Later today, executives from Facebook, Google, and Twitter will go before the Senate Intelligence Committee to testify about the ways that Russian operatives used these platforms to plant and spread disinformation, and generally wreak havoc on the 2016 presidential election.
There will be plenty of discussion of the specifics of the troll campaigns—which could have reached 126 million users on Facebook alone—as well as how the companies hunted down the evidence they have so far. Expect Virginia Senator Mark Warner to give them hell.
The companies will argue that the scale of the interference was small and that it was unlikely to have swung the election. “This equals about four-thousandths of one percent (0.004 percent) of content in News Feed, or approximately 1 out of 23,000 pieces of content,” wrote Colin Stretch, Facebook’s general counsel, in prepared testimony to the committee.
They’re also likely to argue that, in any case, there’s not much that they could have done to stop Russian trolls without unduly affecting the public sphere now orbiting their advertising machines.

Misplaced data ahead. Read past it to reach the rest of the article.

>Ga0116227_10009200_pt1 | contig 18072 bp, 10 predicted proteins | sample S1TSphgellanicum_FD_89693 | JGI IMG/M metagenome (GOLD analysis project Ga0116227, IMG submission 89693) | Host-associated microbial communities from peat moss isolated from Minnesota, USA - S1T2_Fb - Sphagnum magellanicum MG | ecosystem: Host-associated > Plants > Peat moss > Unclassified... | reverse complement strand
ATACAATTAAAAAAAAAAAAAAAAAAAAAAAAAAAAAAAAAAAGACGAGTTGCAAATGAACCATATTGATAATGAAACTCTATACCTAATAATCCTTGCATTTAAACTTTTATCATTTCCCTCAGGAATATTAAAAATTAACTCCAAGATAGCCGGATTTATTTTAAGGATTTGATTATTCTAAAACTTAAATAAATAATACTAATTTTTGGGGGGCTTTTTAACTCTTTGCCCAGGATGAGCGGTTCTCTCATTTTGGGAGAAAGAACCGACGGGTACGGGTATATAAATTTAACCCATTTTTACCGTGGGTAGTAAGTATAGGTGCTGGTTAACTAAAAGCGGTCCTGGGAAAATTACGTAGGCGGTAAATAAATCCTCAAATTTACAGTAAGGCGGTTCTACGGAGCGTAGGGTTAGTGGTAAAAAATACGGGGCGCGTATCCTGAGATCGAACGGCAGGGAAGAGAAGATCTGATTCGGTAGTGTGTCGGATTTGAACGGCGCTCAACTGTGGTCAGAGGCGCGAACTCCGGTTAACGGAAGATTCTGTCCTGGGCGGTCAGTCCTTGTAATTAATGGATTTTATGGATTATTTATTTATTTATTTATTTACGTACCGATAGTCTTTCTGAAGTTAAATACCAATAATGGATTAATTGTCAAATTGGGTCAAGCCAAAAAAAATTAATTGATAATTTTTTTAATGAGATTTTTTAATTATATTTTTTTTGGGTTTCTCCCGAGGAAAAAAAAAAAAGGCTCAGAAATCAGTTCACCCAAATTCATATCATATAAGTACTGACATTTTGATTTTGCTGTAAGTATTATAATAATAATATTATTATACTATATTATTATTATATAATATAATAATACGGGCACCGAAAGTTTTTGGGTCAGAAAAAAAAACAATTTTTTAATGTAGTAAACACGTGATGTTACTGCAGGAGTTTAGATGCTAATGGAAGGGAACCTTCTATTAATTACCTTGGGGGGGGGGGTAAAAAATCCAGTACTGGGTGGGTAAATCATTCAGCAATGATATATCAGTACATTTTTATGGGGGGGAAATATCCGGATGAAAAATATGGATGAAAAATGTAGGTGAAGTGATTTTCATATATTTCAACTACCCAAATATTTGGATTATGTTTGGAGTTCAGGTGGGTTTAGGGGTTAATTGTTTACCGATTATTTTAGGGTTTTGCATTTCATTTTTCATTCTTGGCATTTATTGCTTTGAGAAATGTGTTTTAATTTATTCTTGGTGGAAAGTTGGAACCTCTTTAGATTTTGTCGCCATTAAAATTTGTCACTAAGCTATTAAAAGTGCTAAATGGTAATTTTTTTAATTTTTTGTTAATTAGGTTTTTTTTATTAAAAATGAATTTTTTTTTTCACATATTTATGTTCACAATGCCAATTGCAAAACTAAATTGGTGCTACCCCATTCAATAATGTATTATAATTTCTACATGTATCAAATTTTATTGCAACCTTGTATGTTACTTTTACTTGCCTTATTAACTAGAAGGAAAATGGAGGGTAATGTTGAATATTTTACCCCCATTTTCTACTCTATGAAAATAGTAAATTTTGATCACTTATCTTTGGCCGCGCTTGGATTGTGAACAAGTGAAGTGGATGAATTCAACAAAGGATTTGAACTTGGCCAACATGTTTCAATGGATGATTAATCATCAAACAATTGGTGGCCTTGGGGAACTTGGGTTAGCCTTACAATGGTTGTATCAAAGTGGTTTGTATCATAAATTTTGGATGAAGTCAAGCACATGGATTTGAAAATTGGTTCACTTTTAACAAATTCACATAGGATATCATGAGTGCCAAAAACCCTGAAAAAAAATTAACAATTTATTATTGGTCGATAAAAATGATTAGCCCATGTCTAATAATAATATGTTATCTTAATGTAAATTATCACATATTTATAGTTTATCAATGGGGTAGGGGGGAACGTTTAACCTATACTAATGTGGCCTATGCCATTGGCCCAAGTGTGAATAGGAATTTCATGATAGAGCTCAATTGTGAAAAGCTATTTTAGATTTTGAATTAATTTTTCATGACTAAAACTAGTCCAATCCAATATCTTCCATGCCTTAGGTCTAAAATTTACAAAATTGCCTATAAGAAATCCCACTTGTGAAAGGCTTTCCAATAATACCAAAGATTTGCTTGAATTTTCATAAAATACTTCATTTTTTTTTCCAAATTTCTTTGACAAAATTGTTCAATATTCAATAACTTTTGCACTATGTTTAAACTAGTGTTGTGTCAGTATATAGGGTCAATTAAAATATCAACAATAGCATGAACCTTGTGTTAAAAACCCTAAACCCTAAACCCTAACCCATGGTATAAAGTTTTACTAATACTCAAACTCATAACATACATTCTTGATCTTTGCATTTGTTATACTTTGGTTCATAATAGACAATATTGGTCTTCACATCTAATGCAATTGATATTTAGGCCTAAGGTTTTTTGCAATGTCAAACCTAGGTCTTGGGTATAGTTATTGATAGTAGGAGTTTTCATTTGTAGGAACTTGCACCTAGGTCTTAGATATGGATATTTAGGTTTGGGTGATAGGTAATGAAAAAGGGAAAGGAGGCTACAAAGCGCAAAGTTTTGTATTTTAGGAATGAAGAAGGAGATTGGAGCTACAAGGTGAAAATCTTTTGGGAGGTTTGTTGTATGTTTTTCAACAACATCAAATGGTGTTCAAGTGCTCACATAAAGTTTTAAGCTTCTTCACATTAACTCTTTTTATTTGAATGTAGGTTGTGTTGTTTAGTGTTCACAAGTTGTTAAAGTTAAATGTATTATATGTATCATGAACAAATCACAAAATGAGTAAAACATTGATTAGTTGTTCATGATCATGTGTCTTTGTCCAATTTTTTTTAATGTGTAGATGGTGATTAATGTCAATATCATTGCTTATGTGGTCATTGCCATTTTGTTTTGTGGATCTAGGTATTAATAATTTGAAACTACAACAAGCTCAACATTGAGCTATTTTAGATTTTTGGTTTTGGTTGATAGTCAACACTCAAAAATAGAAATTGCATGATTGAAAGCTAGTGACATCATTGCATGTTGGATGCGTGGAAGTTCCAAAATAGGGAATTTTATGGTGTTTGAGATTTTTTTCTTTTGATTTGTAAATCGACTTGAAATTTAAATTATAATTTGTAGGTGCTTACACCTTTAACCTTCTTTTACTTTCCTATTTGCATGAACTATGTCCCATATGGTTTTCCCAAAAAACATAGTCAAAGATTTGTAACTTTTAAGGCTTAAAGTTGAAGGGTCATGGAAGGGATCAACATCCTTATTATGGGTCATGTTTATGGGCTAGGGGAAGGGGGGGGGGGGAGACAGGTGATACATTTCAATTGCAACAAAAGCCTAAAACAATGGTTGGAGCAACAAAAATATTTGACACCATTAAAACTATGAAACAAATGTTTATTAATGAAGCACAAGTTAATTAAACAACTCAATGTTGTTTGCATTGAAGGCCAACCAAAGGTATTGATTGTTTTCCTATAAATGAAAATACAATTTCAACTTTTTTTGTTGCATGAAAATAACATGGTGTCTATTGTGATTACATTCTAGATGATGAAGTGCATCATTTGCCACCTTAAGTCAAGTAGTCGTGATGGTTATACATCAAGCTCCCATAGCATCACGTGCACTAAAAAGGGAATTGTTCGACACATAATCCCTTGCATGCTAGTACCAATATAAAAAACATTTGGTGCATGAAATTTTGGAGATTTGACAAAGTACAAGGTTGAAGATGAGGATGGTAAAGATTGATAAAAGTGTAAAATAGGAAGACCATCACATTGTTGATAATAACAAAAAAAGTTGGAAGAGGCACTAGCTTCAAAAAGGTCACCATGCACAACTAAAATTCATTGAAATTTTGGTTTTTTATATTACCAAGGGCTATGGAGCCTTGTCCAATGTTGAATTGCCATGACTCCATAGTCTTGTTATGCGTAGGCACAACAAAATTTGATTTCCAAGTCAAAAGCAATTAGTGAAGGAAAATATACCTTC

Based on what we know, these are not unreasonable positions. There was so much chaos and misinformation on these platforms in the run-up to the election, it probably would be hard to disentangle the independent effects of Russian agents from all the scammers, hucksters, self-made pundits, opportunists, conspiracy theorists, activists, citizens, and partisan media businesses.
No one has ever seen a system like this because none has ever existed.
But that should make us step back and enlarge the question: If this is what electoral campaigns look like online, and especially on the largest social platform, Facebook, then what can be done about that?
Put simply: Is Facebook too big to work?
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When I say Facebook, I don’t mean exclusively the corporate entity, Facebook Inc. While Facebook has built the system, it now contains vastly more actors contributing to its functioning than Facebook employs or directly controls.
No one has ever seen a system like this because none has ever existed. It’s software and interfaces and tools. It’s a social network. It’s an advertising vehicle. It’s the key media distributor. But, like a city or a nation, it’s also human behaviors, habits, norms. Because much of it is built on machine learning, which transforms user behavior into new software adjustments, users and algorithms drive each other by design.